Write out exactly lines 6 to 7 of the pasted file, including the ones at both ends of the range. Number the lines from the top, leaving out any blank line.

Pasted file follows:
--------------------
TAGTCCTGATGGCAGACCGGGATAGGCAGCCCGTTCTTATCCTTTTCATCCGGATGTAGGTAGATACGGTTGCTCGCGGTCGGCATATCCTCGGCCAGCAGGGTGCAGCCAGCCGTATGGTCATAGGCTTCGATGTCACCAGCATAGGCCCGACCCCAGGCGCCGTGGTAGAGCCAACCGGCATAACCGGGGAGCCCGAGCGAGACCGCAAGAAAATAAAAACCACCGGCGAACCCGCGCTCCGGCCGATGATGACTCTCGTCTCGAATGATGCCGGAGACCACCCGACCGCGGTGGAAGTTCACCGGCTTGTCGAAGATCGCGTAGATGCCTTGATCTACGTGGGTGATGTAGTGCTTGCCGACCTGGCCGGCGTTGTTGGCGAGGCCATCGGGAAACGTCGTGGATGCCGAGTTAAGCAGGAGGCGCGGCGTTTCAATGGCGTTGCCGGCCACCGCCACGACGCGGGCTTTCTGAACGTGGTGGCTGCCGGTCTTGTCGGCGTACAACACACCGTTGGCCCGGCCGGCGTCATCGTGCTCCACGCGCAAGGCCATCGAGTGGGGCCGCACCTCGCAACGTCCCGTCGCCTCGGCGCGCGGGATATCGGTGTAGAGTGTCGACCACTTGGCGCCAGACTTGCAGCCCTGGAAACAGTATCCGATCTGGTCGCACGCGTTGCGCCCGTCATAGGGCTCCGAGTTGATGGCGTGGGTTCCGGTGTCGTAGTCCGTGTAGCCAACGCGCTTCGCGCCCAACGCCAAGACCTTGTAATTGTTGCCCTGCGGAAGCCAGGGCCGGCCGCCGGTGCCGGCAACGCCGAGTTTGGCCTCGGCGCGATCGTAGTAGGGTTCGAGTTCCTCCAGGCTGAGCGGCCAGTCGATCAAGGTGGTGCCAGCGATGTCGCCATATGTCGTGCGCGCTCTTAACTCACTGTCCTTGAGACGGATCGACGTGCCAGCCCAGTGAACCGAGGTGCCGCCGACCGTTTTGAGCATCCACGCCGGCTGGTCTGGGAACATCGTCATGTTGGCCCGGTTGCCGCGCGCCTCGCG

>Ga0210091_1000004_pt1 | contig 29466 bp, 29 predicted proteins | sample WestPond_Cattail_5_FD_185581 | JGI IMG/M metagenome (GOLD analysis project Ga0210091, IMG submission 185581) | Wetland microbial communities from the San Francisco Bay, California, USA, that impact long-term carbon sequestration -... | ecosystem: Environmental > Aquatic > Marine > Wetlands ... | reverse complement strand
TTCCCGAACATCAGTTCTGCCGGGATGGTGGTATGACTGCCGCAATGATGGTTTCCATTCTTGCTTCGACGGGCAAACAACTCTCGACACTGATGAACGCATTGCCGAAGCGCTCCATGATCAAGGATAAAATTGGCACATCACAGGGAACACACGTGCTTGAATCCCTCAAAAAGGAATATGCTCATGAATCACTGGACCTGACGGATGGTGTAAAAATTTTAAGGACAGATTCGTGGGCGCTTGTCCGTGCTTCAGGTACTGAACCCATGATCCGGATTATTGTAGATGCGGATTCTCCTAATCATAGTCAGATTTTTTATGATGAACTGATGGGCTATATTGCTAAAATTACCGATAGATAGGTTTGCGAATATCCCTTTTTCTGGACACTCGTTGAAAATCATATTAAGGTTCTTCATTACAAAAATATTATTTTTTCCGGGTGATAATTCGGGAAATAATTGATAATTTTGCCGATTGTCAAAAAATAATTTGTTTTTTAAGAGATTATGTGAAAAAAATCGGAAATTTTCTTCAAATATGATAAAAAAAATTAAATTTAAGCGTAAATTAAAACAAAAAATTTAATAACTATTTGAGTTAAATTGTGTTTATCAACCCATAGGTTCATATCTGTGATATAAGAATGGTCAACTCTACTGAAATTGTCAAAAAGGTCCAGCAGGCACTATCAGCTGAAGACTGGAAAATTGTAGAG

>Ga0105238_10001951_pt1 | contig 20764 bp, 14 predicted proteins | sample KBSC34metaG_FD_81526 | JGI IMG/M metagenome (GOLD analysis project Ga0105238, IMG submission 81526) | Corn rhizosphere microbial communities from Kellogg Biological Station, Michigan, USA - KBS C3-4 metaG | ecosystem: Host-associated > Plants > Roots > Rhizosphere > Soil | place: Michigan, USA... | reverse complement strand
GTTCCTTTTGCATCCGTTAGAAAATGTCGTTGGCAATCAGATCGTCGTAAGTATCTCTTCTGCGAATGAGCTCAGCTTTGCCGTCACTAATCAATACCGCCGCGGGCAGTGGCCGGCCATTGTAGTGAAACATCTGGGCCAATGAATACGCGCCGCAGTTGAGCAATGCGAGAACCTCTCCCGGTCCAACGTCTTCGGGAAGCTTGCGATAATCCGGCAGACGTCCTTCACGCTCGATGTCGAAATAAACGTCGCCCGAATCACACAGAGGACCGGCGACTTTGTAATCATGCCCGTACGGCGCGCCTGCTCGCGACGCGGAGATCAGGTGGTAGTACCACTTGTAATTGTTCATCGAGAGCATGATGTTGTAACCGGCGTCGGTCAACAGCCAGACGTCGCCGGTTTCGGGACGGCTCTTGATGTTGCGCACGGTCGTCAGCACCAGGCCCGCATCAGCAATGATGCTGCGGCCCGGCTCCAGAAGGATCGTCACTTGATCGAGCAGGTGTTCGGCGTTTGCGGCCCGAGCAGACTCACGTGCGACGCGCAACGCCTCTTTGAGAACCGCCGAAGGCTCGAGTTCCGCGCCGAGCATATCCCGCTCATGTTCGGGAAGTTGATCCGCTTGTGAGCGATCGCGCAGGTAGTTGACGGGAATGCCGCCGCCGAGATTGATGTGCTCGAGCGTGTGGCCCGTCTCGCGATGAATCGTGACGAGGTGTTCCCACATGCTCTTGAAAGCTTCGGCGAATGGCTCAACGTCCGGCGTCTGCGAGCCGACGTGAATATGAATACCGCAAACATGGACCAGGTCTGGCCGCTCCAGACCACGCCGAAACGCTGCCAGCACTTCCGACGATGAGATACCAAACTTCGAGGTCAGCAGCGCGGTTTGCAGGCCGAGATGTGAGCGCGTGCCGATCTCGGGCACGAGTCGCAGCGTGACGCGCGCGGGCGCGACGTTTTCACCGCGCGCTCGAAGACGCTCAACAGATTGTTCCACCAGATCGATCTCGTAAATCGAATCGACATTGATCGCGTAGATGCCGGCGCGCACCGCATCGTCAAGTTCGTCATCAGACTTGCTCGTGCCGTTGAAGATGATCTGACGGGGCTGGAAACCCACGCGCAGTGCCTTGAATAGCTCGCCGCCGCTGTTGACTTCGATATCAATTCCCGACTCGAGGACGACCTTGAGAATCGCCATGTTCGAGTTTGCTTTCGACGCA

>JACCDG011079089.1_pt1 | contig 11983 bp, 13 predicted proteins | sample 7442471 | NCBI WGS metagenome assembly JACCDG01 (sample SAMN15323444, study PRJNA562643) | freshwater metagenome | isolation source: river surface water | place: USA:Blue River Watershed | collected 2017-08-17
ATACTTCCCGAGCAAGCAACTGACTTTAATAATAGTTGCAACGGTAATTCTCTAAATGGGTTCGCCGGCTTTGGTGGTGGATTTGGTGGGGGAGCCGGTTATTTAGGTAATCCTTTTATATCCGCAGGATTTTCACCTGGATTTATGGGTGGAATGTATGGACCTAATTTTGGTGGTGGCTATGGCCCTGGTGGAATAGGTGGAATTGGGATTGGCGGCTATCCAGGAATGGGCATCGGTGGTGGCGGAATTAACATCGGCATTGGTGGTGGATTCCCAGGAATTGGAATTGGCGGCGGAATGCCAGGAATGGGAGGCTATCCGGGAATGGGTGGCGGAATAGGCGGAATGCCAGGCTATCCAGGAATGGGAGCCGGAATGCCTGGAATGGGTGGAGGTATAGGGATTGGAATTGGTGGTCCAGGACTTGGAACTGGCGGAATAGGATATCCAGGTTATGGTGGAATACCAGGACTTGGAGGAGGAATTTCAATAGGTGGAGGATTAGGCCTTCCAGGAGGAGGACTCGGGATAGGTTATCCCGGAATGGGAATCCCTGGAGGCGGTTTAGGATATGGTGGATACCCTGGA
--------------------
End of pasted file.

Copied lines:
>JACCDG011079089.1_pt1 | contig 11983 bp, 13 predicted proteins | sample 7442471 | NCBI WGS metagenome assembly JACCDG01 (sample SAMN15323444, study PRJNA562643) | freshwater metagenome | isolation source: river surface water | place: USA:Blue River Watershed | collected 2017-08-17
ATACTTCCCGAGCAAGCAACTGACTTTAATAATAGTTGCAACGGTAATTCTCTAAATGGGTTCGCCGGCTTTGGTGGTGGATTTGGTGGGGGAGCCGGTTATTTAGGTAATCCTTTTATATCCGCAGGATTTTCACCTGGATTTATGGGTGGAATGTATGGACCTAATTTTGGTGGTGGCTATGGCCCTGGTGGAATAGGTGGAATTGGGATTGGCGGCTATCCAGGAATGGGCATCGGTGGTGGCGGAATTAACATCGGCATTGGTGGTGGATTCCCAGGAATTGGAATTGGCGGCGGAATGCCAGGAATGGGAGGCTATCCGGGAATGGGTGGCGGAATAGGCGGAATGCCAGGCTATCCAGGAATGGGAGCCGGAATGCCTGGAATGGGTGGAGGTATAGGGATTGGAATTGGTGGTCCAGGACTTGGAACTGGCGGAATAGGATATCCAGGTTATGGTGGAATACCAGGACTTGGAGGAGGAATTTCAATAGGTGGAGGATTAGGCCTTCCAGGAGGAGGACTCGGGATAGGTTATCCCGGAATGGGAATCCCTGGAGGCGGTTTAGGATATGGTGGATACCCTGGA